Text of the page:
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Manners are all about context. They are not about set rules that must always be followed. Etiquette changes depending on where you are and who you are with."

And the wonderful thing about heavy snow, says Fanshawe, is that it creates a "situation like Twelfth Night". "Twelfth Night is all about the 'night of misrule', where the servants become the masters and the masters become the servants. When snow covers Britain, something similar happens: children who would normally avoid even speaking to adults suddenly feel it is okay to throw projectiles at us.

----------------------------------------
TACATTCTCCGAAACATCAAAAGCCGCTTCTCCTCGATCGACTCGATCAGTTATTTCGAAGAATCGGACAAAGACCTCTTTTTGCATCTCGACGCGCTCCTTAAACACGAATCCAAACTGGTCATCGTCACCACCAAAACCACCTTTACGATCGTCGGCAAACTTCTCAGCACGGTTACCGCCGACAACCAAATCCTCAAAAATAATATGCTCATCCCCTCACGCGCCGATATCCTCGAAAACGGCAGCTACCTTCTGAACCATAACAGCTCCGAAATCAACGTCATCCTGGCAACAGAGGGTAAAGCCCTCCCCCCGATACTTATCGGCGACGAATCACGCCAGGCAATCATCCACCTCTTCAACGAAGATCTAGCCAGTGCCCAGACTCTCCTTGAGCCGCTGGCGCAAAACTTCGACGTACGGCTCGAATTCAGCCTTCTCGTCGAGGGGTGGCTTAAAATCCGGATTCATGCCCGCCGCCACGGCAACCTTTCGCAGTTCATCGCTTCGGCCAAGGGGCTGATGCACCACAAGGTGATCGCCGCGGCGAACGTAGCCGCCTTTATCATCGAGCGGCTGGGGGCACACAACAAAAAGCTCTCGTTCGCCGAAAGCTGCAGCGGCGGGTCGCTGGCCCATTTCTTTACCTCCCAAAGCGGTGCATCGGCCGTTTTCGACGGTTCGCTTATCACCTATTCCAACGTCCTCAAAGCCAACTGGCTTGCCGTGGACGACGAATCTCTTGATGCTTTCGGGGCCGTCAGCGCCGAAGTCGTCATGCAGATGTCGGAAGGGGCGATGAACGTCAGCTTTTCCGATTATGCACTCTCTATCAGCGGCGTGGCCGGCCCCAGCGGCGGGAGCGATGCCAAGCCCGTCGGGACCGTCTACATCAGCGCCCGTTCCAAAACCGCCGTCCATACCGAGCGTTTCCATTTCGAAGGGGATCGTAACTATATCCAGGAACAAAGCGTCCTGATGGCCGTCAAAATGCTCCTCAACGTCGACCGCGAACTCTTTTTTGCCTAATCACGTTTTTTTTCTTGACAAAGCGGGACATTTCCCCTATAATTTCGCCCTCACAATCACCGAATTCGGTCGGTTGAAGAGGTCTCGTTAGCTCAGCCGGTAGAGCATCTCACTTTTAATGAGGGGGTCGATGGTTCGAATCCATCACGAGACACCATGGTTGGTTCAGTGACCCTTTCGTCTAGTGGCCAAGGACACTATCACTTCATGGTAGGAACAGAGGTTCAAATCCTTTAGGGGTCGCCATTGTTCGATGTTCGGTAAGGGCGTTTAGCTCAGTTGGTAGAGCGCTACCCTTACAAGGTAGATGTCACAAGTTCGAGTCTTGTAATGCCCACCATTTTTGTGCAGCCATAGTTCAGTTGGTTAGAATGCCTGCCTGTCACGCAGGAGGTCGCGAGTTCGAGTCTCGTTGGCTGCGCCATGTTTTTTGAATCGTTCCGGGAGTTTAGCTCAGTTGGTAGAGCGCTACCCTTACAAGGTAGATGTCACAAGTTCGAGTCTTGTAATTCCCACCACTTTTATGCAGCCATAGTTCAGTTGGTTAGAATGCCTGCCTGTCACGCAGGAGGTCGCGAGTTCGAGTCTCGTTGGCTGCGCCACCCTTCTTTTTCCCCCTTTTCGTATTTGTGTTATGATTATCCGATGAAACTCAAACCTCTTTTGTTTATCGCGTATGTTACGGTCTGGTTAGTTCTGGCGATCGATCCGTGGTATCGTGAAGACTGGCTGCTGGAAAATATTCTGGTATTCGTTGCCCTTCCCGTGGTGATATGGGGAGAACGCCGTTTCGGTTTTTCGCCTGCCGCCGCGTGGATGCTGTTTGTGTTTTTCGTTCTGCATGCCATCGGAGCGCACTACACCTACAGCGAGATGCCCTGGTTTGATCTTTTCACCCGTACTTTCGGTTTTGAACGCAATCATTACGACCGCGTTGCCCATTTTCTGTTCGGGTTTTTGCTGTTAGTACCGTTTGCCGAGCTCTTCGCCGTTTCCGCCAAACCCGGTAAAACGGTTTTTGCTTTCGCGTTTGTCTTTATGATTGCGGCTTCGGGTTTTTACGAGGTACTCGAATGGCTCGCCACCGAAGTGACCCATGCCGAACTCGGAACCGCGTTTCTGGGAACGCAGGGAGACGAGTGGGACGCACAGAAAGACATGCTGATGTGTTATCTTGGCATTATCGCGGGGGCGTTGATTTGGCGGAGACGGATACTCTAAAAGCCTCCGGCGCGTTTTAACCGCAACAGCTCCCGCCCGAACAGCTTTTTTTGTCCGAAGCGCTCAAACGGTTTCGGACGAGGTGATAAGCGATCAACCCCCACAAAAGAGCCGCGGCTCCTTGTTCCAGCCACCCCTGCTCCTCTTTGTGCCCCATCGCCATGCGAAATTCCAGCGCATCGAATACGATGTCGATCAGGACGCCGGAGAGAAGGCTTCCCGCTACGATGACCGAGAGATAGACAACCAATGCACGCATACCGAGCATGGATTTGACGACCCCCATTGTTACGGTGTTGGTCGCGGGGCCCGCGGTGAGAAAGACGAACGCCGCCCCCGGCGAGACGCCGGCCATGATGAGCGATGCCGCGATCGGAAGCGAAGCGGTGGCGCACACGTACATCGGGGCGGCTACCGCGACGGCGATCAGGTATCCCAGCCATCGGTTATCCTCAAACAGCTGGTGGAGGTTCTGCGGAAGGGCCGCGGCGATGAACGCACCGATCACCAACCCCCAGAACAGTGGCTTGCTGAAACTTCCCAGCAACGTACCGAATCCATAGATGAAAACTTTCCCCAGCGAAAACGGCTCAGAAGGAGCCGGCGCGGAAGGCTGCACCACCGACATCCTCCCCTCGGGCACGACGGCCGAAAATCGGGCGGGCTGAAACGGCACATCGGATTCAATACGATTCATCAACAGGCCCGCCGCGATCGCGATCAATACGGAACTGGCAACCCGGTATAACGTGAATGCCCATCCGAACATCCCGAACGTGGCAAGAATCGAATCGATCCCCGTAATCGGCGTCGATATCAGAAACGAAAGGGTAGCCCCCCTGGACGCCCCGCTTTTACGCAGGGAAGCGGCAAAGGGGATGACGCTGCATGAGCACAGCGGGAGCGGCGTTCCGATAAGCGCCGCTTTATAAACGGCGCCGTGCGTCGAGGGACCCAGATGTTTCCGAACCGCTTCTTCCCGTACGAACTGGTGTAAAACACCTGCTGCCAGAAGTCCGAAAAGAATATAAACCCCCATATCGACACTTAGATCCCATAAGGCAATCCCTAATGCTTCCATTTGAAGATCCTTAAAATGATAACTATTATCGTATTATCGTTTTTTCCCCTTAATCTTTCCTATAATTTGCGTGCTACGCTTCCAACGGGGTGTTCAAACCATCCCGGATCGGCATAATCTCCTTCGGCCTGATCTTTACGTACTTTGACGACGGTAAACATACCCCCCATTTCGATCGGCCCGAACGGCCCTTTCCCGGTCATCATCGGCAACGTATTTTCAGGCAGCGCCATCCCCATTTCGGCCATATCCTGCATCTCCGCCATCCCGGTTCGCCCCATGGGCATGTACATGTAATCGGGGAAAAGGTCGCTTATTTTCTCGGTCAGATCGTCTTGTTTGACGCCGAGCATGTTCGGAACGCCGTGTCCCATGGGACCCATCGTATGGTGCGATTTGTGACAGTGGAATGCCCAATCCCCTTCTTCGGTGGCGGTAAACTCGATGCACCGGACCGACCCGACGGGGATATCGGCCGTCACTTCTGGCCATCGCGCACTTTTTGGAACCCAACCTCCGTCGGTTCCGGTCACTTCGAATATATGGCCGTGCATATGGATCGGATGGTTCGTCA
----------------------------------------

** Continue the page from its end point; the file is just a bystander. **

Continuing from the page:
"Snow temporarily undermines the normal structure of authority, which means it is perfectly acceptable for children to throw snowballs at strangers."

If a child were to throw something like a shoe or pencil case at a passing man or woman on a normal, non-snowy Monday morning, that would be bad manners, says Fanshawe, since it would "disrupt normal activity". But when it snows heavily, "normal activity" is disrupted anyway, and the "rules change".